64 Gourok Ave Dartmouth, Nova Scotia, Canada B2X 2W8
'Hae ye ever driv afore?' Or to translate from the farmyard Scottish dialect, 'Have you ever driven a car at some earlier time?'
I of course answered, 'Och aye A've driv offen in the boss's oul' Morris.' Or, in modern English, 'I have been allowed to drive my employer's Morris car.'
The questioner was the owner and operator of the local threshing mill and he was inviting me to drive his car to the next farm where we would be setting up to thresh several stacks of oats. I got into his old Vauxhall car, and after two or three attempts, managed to get it on the road to the farm we were going to work.
My total driving experience at that time was sitting on top of a double decker bus and putting my foot on an imaginary clutch and moving the equally imaginary gearlever into the first gear position, and then with considerable adroitness managing to take off with the appropriate movements of feet and hands, all the time trying to think of what the real driver was doing in the seat directly below me.
That same day, because of my new job with the threshing mill and my new employer's poor eyesight, I was destined to put the traction engine in the correct position to be able to get the belt on the drive pulley. To my great astonishment, I was able to do this on the very first try. From then on, for a whole winter, it became my job to set the mill and baler up, and also on occasion to drive the complete outfit from one farm to another.
The rig consisted of a traction engine followed by a threshing mill followed by a baler, and attached to that was either a living van or the owner's Vauxhall car.
In Scotland the engine was a Burrell and the thresher was a Ransomes, Simms and Jeffries, and behind that was a baler to bale up the straw.
If the grain to be threshed was oats, most of it was for consumption on the farm, as it was rolled into a meal and mixed with rolled beans and bran etc. to make a 16 to 18% mixture for the dairy cattle.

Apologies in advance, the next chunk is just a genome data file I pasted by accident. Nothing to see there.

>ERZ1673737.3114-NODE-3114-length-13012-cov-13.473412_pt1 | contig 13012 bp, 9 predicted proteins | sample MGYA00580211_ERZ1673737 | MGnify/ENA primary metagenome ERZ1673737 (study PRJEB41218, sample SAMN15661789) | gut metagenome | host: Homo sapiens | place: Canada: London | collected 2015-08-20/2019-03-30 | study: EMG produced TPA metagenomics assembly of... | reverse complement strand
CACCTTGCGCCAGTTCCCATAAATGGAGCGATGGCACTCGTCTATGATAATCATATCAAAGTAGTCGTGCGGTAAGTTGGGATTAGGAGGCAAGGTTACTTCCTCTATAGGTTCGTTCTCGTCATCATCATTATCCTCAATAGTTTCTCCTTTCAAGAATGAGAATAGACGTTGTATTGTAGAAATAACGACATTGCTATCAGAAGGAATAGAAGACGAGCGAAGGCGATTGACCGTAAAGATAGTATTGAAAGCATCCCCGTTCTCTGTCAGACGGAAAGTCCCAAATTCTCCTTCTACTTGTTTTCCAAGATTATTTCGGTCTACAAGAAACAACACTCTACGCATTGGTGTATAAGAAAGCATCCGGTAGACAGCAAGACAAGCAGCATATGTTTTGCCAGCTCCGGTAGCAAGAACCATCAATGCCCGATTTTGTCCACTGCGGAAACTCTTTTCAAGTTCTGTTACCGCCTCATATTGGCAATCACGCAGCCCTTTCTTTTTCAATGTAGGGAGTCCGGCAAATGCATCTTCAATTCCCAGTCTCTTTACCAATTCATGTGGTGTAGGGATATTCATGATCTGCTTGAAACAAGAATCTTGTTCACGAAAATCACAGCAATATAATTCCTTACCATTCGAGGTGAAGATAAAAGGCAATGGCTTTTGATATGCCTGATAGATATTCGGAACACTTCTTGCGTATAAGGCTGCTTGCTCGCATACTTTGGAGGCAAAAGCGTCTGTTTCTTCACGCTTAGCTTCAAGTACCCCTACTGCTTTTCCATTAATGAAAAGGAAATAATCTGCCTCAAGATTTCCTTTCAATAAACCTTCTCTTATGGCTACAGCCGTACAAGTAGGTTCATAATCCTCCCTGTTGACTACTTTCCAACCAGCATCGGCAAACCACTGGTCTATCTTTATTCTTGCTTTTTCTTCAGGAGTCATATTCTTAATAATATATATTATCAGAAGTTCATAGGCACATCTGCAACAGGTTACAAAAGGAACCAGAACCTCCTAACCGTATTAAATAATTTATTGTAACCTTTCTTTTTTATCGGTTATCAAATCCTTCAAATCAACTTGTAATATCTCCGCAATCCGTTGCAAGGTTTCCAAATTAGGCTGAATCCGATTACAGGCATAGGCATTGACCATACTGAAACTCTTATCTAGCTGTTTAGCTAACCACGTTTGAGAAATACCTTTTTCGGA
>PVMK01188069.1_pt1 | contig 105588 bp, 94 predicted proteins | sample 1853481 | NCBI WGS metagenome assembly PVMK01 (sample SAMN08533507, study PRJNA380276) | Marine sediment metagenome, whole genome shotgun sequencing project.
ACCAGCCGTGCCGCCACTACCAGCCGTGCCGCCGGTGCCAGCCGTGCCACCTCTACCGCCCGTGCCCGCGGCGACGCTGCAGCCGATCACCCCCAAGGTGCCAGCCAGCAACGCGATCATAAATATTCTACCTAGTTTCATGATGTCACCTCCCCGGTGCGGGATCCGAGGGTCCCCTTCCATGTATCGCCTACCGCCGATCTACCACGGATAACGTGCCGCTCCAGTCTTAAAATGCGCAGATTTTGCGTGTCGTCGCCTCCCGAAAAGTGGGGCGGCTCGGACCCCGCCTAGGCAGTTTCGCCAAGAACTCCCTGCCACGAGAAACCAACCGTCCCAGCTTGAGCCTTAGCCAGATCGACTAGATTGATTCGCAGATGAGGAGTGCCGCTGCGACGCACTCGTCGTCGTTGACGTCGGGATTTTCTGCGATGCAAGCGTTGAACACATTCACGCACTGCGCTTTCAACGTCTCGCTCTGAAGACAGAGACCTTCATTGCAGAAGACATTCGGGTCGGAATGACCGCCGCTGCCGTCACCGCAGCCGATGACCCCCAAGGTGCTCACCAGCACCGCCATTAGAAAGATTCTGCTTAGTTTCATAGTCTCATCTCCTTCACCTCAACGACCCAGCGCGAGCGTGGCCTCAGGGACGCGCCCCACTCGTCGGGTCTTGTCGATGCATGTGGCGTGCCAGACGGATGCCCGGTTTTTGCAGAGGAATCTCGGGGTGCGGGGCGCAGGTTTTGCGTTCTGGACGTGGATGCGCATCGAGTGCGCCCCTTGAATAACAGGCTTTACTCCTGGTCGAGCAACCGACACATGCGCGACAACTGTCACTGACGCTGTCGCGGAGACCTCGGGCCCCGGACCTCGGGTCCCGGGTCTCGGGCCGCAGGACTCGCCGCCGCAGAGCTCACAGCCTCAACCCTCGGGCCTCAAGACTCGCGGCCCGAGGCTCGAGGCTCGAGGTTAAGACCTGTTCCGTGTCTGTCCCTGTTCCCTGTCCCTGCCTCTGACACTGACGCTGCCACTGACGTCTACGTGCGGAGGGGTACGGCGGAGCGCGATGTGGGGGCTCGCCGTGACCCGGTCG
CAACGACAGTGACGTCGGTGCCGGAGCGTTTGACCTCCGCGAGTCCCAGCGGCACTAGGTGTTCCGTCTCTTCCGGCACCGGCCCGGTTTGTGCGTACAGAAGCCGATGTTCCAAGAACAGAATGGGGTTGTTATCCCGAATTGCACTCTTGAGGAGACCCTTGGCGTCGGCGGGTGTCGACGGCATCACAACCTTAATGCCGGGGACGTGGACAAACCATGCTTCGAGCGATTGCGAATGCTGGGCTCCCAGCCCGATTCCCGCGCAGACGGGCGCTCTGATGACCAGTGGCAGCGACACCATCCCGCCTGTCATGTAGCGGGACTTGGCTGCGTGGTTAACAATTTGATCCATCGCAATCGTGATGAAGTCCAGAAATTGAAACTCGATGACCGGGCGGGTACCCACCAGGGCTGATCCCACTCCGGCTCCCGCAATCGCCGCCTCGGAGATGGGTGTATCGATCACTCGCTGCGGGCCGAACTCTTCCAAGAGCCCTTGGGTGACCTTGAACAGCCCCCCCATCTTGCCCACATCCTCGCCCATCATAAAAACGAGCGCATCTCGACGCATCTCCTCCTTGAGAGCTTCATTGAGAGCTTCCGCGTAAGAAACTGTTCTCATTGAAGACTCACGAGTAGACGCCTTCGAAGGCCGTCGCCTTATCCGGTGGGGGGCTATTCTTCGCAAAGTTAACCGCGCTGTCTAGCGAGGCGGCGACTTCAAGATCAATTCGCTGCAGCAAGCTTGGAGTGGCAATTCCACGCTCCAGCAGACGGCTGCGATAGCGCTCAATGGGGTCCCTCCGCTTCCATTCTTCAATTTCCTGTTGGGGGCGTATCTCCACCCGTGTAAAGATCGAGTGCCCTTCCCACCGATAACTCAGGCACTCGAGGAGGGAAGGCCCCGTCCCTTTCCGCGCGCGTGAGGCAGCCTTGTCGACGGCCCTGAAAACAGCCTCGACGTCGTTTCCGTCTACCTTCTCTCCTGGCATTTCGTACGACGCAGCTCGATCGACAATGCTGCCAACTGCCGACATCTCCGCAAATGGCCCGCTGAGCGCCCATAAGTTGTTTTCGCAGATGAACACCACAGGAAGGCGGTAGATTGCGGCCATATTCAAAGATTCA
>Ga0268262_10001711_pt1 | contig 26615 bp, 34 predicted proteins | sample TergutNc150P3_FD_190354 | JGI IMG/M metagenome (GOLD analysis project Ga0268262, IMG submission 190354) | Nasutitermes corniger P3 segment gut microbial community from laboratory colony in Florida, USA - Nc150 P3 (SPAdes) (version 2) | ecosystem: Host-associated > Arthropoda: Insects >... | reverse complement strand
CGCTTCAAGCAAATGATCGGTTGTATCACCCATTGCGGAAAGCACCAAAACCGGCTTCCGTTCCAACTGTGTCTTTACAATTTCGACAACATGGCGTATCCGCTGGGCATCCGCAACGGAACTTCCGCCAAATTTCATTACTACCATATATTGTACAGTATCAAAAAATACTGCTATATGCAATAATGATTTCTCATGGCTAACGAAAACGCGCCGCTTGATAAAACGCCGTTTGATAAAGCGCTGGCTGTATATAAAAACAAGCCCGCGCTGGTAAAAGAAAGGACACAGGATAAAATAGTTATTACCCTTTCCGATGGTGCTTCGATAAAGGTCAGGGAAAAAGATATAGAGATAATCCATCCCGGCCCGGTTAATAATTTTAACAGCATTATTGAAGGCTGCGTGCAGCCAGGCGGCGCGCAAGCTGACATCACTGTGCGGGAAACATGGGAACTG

If we were threshing wheat, then the bags were what was known as railway bags and when full weighed 280 lbs.; we often had to carry them and load them on a truck to deliver to the railway.
When threshing rye, the straw was more valuable than the grain, so when feeding the thresher it became important to make sure that all the heads of the sheaves were pointed in the one direction. Rye straw had two main uses: because it was so effective a water repellent it was used for thatching houses, and because it was not easily compressible it was also used to cover wine bottles to stop them from hitting one another and possibly losing their contents.
When the mill moved to a farm to thresh, the farmer would call on the neighbors to either send over a man, or sometimes a man with a horse and cart or a tractor and wagon, if the stacks were not all handy to the barn.
The crew consisted of one man on the engine to fire and water it and one man on the thresher to feed it, with two cutters cutting the binder twine for the feeder. Two men or sometimes even three were at the grain end where grain was sorted out to first, second, and third quality. One person bagged the chaff, which was always used for cattle bedding, and if the straw was to be baled it would need a feeder, two people on wires and one, two or three to stack bales according to the distance they had to be moved.
If the straw was to be bundled, and oat straw often was because it was fed to the fattening cattle, then a team to stack it was required.
The farmer's wife supplied mid-morning tea and scone break, a full dinner, then an afternoon break around three o'clock; the helpers from other farms left about half past four to go home and do their own chores.
The mill crew then got their rig on the road and moved to the next farm and set up so that on the following morning all we had to do was get the belt on and steam up.
I still love steamers and traction engines, but thanks be to Him who guides our lives I no longer have to slave like I did 45 years ago. Sorry, I didn't own a camera in the 40s, so no photos.